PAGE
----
Nigeria’s total public debt stock, comprising the debt obligations of the federal government, states and the Federal Capital Territory (FCT) rose from N39.56 trillion in December 2021 to N41.60 trillion ($100.07 billion) in the first three months of 2022 (January to March), the Debt Management Office (DMO) revealed yesterday.
In addition, the domestic debt service obligations of the federal government stood at N668,685, 710,112.98 in the first three months of 2022.
According to the DMO, with the increase in the country’s debt profile, its total public debt-to-gross domestic product (GDP) now stands at 23.27 per cent, as against 22.43 per cent December 31, 2021.
The DMO, in a statement posted on its website explained: “The amount represented the domestic and external debt stocks of the Federal Government of Nigeria, the 36 state governments and the Federal Capital Territory. The comparative figures for December 31, 2021, were N39.56 trillion or $95.78 billion.”
The total public debt stock, the agency said, included new domestic borrowing by the FGN to partly finance the deficit in the 2022 Appropriation Act, the $1.25 billion Eurobond issued in March 2022 and disbursements by multilateral and bilateral lenders.
According to data posted by the DMO, the federal government’s total domestic debt as at March 31, 2022, stood at N20.144 trillion (N20,144,027,724,703).
In the same vein, the federal government’s domestic debt service of N668,685 billion for the review period was for Nigerian Treasury Bills (NTBs), Federal Government Bonds, FGN Savings Bond, and FGN Sukuk Rentals.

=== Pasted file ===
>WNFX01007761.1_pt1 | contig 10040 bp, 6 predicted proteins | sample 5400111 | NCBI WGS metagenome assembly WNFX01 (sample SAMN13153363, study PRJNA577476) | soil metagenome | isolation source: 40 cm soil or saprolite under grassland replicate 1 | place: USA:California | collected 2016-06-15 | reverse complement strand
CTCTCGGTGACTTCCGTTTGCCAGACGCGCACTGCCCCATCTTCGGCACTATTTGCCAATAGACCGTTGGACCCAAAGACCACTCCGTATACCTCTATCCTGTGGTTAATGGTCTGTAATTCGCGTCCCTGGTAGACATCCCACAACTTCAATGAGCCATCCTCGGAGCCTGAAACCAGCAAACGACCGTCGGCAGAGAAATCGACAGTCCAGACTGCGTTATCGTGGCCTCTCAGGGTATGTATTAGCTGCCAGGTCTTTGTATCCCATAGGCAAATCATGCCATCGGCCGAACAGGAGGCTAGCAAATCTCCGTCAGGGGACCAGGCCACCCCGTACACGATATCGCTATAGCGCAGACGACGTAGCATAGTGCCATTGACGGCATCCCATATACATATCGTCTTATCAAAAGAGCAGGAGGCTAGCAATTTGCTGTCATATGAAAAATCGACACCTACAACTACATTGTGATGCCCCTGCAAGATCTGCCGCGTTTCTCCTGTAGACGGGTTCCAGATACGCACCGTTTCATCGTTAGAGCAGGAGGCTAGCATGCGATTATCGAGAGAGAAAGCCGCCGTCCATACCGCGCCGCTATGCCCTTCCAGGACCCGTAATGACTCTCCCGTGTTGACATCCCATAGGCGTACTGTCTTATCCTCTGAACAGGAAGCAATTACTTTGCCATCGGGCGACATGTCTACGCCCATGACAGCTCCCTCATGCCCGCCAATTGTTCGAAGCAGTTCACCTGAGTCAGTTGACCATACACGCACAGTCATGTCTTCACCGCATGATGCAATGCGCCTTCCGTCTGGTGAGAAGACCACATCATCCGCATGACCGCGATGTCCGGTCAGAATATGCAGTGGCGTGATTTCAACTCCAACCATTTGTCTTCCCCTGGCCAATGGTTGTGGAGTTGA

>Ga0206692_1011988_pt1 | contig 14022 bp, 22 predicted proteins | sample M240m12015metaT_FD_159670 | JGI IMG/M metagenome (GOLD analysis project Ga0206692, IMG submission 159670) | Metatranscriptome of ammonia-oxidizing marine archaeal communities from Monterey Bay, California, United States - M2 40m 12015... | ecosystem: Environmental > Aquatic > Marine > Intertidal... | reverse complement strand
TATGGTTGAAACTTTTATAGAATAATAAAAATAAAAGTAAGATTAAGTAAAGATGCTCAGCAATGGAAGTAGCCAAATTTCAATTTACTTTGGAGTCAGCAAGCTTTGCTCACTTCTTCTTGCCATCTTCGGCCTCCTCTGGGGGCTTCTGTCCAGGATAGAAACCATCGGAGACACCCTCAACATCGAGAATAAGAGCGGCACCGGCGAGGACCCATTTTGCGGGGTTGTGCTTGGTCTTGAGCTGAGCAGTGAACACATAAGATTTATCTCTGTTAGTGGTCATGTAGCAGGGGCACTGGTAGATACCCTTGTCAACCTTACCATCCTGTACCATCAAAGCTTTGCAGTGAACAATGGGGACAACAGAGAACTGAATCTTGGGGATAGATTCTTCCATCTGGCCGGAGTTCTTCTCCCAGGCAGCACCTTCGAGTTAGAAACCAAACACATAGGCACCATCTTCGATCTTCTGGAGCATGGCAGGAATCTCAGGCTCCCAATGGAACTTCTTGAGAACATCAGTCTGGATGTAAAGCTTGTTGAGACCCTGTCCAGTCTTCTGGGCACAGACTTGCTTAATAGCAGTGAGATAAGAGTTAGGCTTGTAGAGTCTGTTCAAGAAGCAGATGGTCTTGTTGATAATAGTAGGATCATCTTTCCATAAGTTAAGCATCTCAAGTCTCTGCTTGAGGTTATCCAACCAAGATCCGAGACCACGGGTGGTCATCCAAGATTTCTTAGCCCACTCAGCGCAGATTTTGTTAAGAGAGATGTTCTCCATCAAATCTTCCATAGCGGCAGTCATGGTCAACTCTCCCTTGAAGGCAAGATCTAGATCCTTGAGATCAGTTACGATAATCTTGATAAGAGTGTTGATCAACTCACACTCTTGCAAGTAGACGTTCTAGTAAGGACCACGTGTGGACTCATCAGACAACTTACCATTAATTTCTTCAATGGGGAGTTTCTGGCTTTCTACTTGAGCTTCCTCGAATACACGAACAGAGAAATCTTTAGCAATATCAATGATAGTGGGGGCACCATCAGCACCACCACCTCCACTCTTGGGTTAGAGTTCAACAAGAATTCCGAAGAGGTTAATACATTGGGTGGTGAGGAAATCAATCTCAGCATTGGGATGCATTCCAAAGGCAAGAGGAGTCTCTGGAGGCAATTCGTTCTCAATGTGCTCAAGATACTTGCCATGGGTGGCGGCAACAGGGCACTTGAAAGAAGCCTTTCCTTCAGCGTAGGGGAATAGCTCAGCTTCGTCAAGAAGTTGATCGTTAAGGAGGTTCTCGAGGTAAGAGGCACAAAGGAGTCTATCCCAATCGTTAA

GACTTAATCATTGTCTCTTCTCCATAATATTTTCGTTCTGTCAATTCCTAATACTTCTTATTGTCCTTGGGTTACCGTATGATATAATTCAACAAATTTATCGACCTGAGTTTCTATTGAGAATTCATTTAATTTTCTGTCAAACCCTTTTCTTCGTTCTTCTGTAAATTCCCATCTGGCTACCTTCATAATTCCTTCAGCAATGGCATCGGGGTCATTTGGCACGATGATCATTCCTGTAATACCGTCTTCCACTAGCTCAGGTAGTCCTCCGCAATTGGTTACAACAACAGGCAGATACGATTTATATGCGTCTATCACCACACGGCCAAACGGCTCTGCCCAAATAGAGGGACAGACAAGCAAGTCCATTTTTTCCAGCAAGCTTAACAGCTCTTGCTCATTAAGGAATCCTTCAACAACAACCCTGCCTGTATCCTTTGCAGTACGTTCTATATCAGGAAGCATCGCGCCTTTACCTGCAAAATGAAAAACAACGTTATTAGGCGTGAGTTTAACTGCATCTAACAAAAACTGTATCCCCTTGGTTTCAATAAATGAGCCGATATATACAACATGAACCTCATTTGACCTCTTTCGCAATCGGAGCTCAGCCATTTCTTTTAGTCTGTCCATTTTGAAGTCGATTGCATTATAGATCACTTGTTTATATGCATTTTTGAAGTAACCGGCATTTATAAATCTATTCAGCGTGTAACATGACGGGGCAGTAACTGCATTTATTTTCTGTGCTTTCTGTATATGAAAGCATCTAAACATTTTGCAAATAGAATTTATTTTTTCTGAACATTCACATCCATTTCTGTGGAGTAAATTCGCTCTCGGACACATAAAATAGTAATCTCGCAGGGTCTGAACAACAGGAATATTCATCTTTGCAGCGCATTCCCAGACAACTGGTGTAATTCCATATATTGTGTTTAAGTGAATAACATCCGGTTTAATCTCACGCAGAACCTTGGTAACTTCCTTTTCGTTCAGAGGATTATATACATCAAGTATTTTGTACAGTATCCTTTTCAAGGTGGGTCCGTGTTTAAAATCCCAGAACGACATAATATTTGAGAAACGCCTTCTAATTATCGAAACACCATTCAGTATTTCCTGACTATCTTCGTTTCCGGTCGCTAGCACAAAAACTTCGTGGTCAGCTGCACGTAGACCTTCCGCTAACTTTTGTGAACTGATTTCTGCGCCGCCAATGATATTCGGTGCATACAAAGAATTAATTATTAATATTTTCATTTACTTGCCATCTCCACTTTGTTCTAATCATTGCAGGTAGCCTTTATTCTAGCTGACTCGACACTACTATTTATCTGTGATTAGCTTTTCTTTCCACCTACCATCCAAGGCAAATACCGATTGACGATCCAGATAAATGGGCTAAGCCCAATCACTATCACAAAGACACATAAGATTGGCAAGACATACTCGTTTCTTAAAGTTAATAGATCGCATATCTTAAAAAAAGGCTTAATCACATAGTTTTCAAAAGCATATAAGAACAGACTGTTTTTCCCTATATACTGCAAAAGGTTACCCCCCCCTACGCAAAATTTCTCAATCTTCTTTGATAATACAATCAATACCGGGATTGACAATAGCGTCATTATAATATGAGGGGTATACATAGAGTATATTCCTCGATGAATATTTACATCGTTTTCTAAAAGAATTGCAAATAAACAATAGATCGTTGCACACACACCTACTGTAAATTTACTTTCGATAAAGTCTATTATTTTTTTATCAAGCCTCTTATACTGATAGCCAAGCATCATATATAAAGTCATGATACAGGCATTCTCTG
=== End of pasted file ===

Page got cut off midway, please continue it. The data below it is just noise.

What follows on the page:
A breakdown of the debt service obligations showed that N188,364,772,069.17 was paid out in January, N103,883,183,876.20 in February and N376,437,754,167.61 in March.
Federal government bonds accounted for the lion share of N630,535,774,886.21 followed by NTBs with N29,642,197,193.31 and FGN Sukuk Rentals N8,167, 315,066.60. Similarly, FGN Savings Bond took the rear with N340,422,964.8 million. Total debt service for NTBs in January was N3,220,890,038.78, while February and March were N7,23, 906,633.90 and N19, 189,400,520.63.
For Federal Government Bonds, a total debt service of N185,026,886,879.94 was paid in
January, N96,527,951,065.07 in February, and N348,980,936,941.20 in March. Also, the DMO data showed that FGN Savings Bond gulped debt service of N116,995,150.45 in January, N123, 326,177.23 in February and N100,101, 637.18.
There was no debt service pay out for FGN Sukuk Rentals in January and February, but in March, a total of N8,167, 315,066.60 was paid.
Meanwhile, Nigeria’s external debt stock as at March 31, 2022 stood at $39,969.19 billion.
This comprised debts for multilateral and bilateral creditors as well as commercial loans.
Nigeria owes the largest chunk of $18,957.22 billion to multilateral creditors, including the World Bank Group, International Monetary Fund (IMF), African Development Bank, European Development Fund Arab Bank for Economic Development in Africa, Islamic Development Bank, and the International Fund for Agricultural Development (IFAD).
Out of the $18,957.22 billion owed multilateral agencies, $12,229.43 billion and $486.10 million respectively to the International Development Association (IDA) and the International Bank for Reconstruction and Development (IBRD)- two members of the World Bank Group.